EDP Sciences
Free Access
Volume 486, Number 2, August I 2008
Page(s) 471 - 484
Section Interstellar and circumstellar matter
DOI https://doi.org/10.1051/0004-6361:20077946
Published online 22 May 2008

A&A 486, 471-484 (2008)
DOI: 10.1051/0004-6361:20077946

Mapping the interface between the Local and Loop I bubbles using Strömgren photometry

W. Reis and W. J. B. Corradi

Departamento de Física - ICEx - UFMG, Caixa Postal 702, 30.123-970 Belo Horizote - MG, Brazil
    e-mail: [wilsonr;wag]@fisica.ufmg.br

Received 24 May 2007 / Accepted 23 April 2008

Context. The Sun is located inside an extremely low density region of quite irregular shape called the Local Bubble or Local Cavity. The fraction of this cavity filled with extremely hot gas is known as the Local Hot Bubble. Close to the Local Bubble, there is an even larger cavity known as Loop I. A ring-like feature observed in X-ray and HI has been proposed as the contour of the bubbles interaction zone around 70 pc.
Aims. Our goal is to identify the interface between the Local and Loop I Bubbles and discuss the ring's existence using Strömgren uvbyH$\beta$ data.
Methods. We have used the uvbyH$\beta$ data of the General Catalogue of Photometric Data, covering the region defined by the Galactic coordinates: 250° $\leq$ l $\leq$ 50° and -60° $\leq$ b $\leq$ 60° to obtain E(b-y) colour excess and distances. A set of exclusion criteria have been applied to eliminate the values inappropriate to the study of the interstellar reddening distribution. The final sample is composed of 4346 stars located up to 500 pc from the Sun.
Results. The expected transition to E(b-y) $\approx$ $0\fm070$ - $0\fm100$, corresponding to the ring's column density, occurs on the western part of the ring at d = 110 $\pm$ 20 pc, whereas on the eastern side it is not clearly seen before d = 280 $\pm$ 50 pc. Near the Galactic plane the presence of the dark clouds is clearly established by E(b-y) $\geq$ $0\fm100$ on the western side at about 100-150 pc and about 120-180 pc on the eastern side. Beyond these distance ranges the number of unreddened stars decreases considerably indicating the location of these large dark cloud complexes. In the southernmost part of the ring the reddening remains very low, typically E(b-y) = $0\fm020$ in all its extension, except towards the Mensa constellation where a possible transition is observed at d = 200 $\pm$ 20 pc. In the northernmost part the colour excess increases with distance in a gradual way, such that $0\fm020$ $\leq$ E(b-y) $\leq$ $0\fm040$ becomes predominant only after d = 120 $\pm$ 15 pc.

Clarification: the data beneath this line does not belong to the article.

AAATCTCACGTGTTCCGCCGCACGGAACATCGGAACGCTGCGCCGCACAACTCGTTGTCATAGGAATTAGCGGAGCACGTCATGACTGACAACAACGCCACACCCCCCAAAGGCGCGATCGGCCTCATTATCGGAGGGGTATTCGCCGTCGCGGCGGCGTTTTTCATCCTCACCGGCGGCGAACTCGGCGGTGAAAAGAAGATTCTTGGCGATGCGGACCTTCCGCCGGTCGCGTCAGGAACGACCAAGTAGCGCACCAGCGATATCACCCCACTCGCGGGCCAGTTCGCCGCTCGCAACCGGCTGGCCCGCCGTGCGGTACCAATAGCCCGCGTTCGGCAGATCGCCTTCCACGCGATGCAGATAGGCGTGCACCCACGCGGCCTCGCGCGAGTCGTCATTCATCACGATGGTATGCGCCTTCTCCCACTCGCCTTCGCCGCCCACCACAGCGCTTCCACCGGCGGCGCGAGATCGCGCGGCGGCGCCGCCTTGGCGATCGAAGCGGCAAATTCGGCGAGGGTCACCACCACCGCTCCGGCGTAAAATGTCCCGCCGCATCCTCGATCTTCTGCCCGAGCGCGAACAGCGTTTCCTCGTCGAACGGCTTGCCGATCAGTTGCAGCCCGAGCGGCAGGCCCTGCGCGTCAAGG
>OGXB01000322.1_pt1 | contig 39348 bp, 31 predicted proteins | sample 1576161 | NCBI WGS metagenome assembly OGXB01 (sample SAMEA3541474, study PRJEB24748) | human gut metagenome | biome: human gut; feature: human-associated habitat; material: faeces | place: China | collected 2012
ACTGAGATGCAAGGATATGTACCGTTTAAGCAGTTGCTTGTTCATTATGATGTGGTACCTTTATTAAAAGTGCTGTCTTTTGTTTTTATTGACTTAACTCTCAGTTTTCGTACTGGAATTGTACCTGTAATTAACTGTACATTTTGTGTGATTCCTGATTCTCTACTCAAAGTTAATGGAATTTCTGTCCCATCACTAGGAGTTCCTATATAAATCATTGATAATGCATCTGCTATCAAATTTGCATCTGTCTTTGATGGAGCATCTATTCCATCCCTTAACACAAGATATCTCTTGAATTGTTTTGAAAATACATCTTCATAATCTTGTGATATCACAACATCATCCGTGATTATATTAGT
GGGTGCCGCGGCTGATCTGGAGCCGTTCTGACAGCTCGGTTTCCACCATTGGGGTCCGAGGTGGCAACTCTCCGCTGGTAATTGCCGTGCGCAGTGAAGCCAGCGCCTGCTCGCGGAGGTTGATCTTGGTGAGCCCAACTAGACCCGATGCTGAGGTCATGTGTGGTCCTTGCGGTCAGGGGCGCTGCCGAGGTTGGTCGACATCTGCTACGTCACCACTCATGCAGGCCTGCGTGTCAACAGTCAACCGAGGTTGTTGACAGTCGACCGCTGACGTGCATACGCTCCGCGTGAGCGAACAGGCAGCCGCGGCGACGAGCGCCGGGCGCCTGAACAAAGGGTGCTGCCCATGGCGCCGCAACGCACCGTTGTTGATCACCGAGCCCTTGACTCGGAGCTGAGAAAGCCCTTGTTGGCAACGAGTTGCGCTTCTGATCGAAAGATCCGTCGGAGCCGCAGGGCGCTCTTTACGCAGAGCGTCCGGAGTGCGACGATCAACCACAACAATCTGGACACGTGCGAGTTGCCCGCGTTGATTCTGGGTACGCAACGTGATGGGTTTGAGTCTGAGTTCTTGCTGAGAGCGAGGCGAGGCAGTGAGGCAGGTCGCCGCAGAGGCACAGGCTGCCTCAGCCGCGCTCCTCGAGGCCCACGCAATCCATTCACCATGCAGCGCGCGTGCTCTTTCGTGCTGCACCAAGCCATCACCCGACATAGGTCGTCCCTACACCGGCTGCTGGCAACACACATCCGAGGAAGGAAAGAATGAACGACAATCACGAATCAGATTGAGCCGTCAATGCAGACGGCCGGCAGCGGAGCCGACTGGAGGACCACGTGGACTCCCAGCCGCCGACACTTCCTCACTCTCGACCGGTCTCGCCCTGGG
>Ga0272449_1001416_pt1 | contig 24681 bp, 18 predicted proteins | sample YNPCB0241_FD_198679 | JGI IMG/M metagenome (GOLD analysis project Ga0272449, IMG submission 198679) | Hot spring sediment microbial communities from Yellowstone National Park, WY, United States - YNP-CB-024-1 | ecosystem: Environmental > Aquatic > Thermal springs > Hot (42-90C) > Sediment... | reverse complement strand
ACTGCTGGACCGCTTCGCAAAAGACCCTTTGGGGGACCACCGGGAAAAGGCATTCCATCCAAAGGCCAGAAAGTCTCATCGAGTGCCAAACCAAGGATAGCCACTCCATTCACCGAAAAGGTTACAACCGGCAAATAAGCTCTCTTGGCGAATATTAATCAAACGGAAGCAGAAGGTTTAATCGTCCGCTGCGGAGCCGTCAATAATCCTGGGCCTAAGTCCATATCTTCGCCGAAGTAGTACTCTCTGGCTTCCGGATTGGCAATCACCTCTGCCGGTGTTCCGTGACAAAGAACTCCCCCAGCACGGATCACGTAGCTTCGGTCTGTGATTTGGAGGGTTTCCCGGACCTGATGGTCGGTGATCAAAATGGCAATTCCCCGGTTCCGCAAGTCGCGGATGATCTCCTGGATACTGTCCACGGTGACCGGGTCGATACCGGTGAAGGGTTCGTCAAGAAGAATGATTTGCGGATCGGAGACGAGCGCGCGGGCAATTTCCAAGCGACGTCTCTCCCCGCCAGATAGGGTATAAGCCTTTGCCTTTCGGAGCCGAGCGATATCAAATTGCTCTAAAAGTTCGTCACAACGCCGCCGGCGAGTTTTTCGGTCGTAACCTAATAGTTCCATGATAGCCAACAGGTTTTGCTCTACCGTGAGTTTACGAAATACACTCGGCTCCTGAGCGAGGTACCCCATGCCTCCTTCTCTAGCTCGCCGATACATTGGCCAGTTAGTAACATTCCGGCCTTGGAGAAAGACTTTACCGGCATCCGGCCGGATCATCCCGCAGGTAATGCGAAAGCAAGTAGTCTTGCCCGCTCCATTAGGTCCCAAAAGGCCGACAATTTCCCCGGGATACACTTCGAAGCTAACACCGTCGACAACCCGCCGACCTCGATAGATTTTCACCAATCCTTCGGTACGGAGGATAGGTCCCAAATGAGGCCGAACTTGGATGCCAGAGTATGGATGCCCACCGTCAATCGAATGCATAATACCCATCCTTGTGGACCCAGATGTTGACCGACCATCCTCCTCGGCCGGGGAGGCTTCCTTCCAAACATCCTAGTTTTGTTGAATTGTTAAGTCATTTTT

Conclusions. If the ring really exists the colour excess distribution indicates that it is very fragmented and distorted. However, the different characteristics of the reddening inside and along the ring do not support the existence of a ring.

Key words: ISM: bubbles -- ISM: dust, extinction -- ISM: individual objects: Local Bubble -- ISM: individual objects: Loop I -- stars: distances -- techniques: photometric

© ESO 2008

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